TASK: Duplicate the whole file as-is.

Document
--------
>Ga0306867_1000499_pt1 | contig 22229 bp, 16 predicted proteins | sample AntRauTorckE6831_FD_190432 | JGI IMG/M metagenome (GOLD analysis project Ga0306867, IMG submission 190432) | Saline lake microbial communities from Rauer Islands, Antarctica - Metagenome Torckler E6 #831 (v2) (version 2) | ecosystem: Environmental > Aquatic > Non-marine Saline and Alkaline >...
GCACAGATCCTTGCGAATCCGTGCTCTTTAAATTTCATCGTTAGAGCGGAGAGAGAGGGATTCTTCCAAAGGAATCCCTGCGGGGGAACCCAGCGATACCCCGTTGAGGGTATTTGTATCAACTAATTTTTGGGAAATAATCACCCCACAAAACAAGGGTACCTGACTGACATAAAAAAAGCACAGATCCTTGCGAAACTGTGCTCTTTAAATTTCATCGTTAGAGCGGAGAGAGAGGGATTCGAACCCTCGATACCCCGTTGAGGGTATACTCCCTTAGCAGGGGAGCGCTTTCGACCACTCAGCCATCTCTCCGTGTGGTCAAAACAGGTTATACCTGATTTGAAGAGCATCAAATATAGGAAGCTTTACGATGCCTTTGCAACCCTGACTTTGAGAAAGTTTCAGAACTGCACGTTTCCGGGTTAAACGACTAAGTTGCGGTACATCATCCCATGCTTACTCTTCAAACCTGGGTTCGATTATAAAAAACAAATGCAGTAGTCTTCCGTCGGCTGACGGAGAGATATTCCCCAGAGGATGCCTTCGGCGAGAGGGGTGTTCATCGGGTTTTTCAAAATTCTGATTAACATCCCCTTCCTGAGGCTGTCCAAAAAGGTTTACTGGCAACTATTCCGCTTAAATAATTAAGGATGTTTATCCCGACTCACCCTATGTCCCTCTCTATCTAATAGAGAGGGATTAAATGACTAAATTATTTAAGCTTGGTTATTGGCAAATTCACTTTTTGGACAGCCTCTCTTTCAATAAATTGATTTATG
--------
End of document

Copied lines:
>Ga0306867_1000499_pt1 | contig 22229 bp, 16 predicted proteins | sample AntRauTorckE6831_FD_190432 | JGI IMG/M metagenome (GOLD analysis project Ga0306867, IMG submission 190432) | Saline lake microbial communities from Rauer Islands, Antarctica - Metagenome Torckler E6 #831 (v2) (version 2) | ecosystem: Environmental > Aquatic > Non-marine Saline and Alkaline >...
GCACAGATCCTTGCGAATCCGTGCTCTTTAAATTTCATCGTTAGAGCGGAGAGAGAGGGATTCTTCCAAAGGAATCCCTGCGGGGGAACCCAGCGATACCCCGTTGAGGGTATTTGTATCAACTAATTTTTGGGAAATAATCACCCCACAAAACAAGGGTACCTGACTGACATAAAAAAAGCACAGATCCTTGCGAAACTGTGCTCTTTAAATTTCATCGTTAGAGCGGAGAGAGAGGGATTCGAACCCTCGATACCCCGTTGAGGGTATACTCCCTTAGCAGGGGAGCGCTTTCGACCACTCAGCCATCTCTCCGTGTGGTCAAAACAGGTTATACCTGATTTGAAGAGCATCAAATATAGGAAGCTTTACGATGCCTTTGCAACCCTGACTTTGAGAAAGTTTCAGAACTGCACGTTTCCGGGTTAAACGACTAAGTTGCGGTACATCATCCCATGCTTACTCTTCAAACCTGGGTTCGATTATAAAAAACAAATGCAGTAGTCTTCCGTCGGCTGACGGAGAGATATTCCCCAGAGGATGCCTTCGGCGAGAGGGGTGTTCATCGGGTTTTTCAAAATTCTGATTAACATCCCCTTCCTGAGGCTGTCCAAAAAGGTTTACTGGCAACTATTCCGCTTAAATAATTAAGGATGTTTATCCCGACTCACCCTATGTCCCTCTCTATCTAATAGAGAGGGATTAAATGACTAAATTATTTAAGCTTGGTTATTGGCAAATTCACTTTTTGGACAGCCTCTCTTTCAATAAATTGATTTATG